This is the text fo the first of three addresses reproduced in this issue which were presented at the Sydney Branch’s recent Sunday Symposium on the impact of Krushchev’s 1956 ‘Secret Speech’ on the Communist Party of Australia.
When Rowan Cahill rang me to give this talk, I said “No, too busy”; but then I thought, “Well, yes, it would give me an opportunity to rebut the things Denis Freney said about me in his 1991 book A Map of Days: Life on the Left — about my activities in and out of the Communist Party in Sydney in that heady year 1956”. So, 47 years removed from those events, I began to refresh memory, and turned first to an estimate I’d made of “Change in the Communist Movement 1 a talk by that title to historians in the Wallace Theatre of Sydney University in 1967 (it was published later in that year as “Marxism, Socialism and the USSR” in the journal
Teaching History October 1967). Let me quote from its conclusion:
1956 was an epochal year in the history of the world-wide communist movement. Until then this movement had preserved a surprisingly high degree of unity (the exception was the Tito breakaway of 1948). Stalin, building on the foundations laid by Lenin, had painstakingly constructed and jealously guarded this edifice of international unity. He spoke of it proudly as being ‘monolithic’. Its monolithic character depended on the preservation of the high prestige of the leading communist party, the ‘Party of Lenin’, the Communist Party of the Soviet Union, in the eyes of the other communist parties. And the prestige of the C.P.S.U. in turn depended on its leaders’ ability to preserve a unique combination of state power, wielded in the name of the proletariat, with doctrinal authority, as the virtually infallible interpreter of Marxist-Leninist ideology.
First, Khrushchev’s ‘secret speech’ by destroying the myth of Stalin’s infallibility inadvertently destroyed as well the infallibility of the C.P.S.U. in the eyes of other communist parties. Second, the Hungarian revolt exposed the falsity of the claim that the communist state is a proletarian state, revealing instead the totalitarian power of a privileged minority who were operating a system of state ownership of industry that was a travesty of the ‘socialism’ of Marx and Engels.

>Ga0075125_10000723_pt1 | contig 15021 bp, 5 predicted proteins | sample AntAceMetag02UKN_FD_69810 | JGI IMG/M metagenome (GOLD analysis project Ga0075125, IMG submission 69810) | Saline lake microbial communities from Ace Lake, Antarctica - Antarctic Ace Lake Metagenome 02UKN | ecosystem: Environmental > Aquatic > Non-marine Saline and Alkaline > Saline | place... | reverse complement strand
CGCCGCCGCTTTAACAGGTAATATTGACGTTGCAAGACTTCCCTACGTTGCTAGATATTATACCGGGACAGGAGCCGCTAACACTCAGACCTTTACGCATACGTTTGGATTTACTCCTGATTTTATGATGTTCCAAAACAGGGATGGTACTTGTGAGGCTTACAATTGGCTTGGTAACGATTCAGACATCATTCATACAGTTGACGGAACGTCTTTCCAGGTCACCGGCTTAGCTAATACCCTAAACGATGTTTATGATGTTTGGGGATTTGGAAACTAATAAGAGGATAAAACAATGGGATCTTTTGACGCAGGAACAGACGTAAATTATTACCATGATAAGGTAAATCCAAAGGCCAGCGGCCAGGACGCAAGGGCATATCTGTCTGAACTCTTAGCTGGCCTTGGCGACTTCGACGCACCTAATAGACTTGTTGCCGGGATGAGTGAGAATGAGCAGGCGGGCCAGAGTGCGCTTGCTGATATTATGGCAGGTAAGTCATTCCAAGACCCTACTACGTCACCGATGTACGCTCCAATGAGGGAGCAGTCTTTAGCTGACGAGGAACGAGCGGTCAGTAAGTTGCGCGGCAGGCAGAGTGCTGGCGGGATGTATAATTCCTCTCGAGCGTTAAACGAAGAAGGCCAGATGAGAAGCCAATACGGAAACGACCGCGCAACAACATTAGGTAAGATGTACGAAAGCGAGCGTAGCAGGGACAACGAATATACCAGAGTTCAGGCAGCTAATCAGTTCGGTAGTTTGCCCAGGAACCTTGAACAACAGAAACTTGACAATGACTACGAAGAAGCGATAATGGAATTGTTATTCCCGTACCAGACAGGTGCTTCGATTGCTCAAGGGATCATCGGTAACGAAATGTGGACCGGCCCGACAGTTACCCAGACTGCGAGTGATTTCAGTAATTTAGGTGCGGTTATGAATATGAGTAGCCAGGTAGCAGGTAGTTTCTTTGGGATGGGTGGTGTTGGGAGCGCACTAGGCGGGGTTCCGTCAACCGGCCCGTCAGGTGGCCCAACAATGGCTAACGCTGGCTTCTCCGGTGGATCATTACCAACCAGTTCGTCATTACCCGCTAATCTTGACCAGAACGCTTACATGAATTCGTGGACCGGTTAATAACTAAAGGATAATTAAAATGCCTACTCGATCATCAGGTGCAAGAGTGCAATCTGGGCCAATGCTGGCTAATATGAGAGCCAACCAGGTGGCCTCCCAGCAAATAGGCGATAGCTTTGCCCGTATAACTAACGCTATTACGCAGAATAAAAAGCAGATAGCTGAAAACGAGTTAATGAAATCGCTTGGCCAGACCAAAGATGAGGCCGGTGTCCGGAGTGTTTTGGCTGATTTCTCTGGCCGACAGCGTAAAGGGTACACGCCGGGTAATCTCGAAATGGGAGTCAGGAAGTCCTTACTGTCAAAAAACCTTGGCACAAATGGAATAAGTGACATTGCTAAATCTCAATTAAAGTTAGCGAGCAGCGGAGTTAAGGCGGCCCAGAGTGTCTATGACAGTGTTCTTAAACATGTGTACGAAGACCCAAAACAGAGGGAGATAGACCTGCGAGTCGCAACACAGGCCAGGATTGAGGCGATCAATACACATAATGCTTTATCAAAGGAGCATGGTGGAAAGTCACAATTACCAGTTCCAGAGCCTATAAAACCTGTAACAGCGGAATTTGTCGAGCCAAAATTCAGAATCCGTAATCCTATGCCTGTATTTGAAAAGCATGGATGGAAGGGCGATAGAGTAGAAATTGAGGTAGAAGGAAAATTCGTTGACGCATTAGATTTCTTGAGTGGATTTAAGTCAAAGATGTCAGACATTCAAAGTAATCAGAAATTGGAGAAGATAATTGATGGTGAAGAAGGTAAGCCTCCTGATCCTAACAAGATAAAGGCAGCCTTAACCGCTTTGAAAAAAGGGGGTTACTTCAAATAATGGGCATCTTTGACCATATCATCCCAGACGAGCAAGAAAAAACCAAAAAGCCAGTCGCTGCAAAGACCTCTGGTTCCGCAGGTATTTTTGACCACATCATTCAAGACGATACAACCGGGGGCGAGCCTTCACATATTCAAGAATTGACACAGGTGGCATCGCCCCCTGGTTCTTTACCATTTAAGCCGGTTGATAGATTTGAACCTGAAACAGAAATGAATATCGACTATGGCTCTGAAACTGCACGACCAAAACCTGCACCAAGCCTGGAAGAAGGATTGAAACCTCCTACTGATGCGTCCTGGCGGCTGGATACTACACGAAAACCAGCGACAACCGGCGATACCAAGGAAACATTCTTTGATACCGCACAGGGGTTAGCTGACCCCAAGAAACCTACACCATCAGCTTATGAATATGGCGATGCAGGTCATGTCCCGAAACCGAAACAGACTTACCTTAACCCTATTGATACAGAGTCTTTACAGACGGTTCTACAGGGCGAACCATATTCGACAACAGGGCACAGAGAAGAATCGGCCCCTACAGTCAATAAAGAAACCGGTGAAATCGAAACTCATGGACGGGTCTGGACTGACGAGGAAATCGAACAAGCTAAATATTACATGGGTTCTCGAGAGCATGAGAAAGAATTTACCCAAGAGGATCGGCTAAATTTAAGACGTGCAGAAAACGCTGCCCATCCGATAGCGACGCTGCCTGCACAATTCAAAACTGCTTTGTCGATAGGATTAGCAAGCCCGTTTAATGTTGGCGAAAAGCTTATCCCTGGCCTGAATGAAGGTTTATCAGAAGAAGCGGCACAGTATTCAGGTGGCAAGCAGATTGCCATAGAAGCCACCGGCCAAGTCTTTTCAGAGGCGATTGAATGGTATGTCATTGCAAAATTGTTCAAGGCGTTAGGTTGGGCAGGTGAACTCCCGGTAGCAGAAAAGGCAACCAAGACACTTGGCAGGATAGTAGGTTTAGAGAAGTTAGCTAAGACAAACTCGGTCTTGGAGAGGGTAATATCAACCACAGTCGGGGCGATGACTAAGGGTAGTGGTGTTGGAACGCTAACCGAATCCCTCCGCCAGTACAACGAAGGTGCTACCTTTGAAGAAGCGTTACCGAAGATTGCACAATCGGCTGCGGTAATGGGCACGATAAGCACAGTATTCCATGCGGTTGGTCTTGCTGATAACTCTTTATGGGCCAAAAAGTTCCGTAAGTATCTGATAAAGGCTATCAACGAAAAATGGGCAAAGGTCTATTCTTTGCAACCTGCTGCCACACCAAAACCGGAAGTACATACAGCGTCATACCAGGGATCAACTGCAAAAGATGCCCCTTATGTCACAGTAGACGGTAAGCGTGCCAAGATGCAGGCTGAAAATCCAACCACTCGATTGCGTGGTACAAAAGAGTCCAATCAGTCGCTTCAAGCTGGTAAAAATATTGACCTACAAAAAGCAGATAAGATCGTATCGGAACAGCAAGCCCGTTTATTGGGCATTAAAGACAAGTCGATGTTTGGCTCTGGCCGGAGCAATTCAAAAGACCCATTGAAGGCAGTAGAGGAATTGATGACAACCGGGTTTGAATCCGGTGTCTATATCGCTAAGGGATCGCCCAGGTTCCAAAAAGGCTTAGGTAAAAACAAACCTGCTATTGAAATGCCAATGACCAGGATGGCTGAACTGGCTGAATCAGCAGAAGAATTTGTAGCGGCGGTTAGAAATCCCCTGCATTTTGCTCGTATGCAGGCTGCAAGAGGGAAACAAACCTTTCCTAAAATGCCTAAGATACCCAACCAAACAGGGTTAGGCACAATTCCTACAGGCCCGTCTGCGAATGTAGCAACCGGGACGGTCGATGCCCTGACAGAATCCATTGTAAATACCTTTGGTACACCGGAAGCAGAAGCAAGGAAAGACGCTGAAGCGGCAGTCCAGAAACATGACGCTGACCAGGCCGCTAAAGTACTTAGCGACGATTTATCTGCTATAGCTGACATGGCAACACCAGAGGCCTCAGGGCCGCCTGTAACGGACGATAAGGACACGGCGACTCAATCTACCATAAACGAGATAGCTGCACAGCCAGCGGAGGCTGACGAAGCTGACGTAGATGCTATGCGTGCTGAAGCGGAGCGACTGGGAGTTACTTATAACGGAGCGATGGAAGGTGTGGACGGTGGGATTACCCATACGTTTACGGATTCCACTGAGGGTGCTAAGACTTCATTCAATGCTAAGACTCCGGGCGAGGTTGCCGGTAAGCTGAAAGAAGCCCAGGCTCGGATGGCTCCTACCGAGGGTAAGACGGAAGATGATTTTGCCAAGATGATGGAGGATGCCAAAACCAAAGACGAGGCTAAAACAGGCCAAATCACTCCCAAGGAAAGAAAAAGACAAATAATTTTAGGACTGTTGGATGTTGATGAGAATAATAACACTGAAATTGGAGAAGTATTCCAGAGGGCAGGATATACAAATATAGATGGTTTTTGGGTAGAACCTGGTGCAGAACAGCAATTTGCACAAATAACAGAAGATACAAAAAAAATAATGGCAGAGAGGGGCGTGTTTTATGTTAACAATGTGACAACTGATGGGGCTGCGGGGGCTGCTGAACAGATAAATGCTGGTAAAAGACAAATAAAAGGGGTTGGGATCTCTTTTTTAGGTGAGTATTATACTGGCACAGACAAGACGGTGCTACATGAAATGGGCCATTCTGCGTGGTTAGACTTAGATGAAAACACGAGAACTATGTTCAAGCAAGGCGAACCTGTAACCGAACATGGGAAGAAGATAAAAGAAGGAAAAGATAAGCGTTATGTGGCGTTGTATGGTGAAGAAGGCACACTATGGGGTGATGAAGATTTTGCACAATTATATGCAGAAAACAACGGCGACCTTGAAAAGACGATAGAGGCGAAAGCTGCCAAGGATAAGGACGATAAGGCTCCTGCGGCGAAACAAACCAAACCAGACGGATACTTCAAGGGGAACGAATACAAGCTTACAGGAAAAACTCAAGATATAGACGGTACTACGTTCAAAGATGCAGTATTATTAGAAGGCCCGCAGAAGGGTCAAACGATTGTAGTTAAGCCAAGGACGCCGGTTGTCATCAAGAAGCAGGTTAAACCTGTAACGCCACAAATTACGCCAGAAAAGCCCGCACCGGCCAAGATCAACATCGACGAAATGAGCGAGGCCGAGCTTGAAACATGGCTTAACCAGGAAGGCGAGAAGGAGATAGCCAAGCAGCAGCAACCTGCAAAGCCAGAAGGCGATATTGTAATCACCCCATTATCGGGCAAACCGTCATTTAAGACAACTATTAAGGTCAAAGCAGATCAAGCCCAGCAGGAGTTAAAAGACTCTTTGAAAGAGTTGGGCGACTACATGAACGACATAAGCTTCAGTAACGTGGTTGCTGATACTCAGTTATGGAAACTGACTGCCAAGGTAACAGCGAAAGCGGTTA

After 1956 the international communist movement could never be the same again. Its monolithic character was shattered. It entered a period of protracted ideological crisis marked by questioning of many long-held orthodoxies, proliferation of national-communist tendencies, controversies between parties, and above all the mighty schism between Moscow and Peking. The change is of world-historic significance and its consequences can scarcely even be guessed.
Well, Rowan wants me to be a “primary source” on the effects of the Khrushchev ‘secret speech’ in the Sydney of 1956.I was a high school history teacher at the time, living at the dark end of a rather bushy avenue in West Como. It had passed 10 o’clock on a cold June evening when there was a loud knock on the front door. I called out, “Who’s there?” … “It’s me Bob — Jim Staples”.
This was the Jim Staples I’d known at Sydney University in the late 1940s, he then a leader of the CFAS Students (Commonwealth Financially Assisted Students) while I’d been involved with ex-service students — both of us were Communist Party members. Jim was later Mr Justice Staples of the Industrial Court.
Jim unfolded a copy of the International Edition of The New York Times (June 10 1956). He’d been regularly buying this edition each week, for its coverage of world news, from the Wynyard Railway Station newsagency.
That was the form in which I read the now famous “Secret Speech” delivered by Nikita S. Khrushchev to a closed session of the Twentieth Congress of the Communist Party of the Soviet Union, 24-25 February 1956.Jim talked to my wife Pat while I read rapidly for over an hour. When I looked up I said, “I reckon this is fair dinkum”. Jim was in no doubt — and we talked through till two in the morning.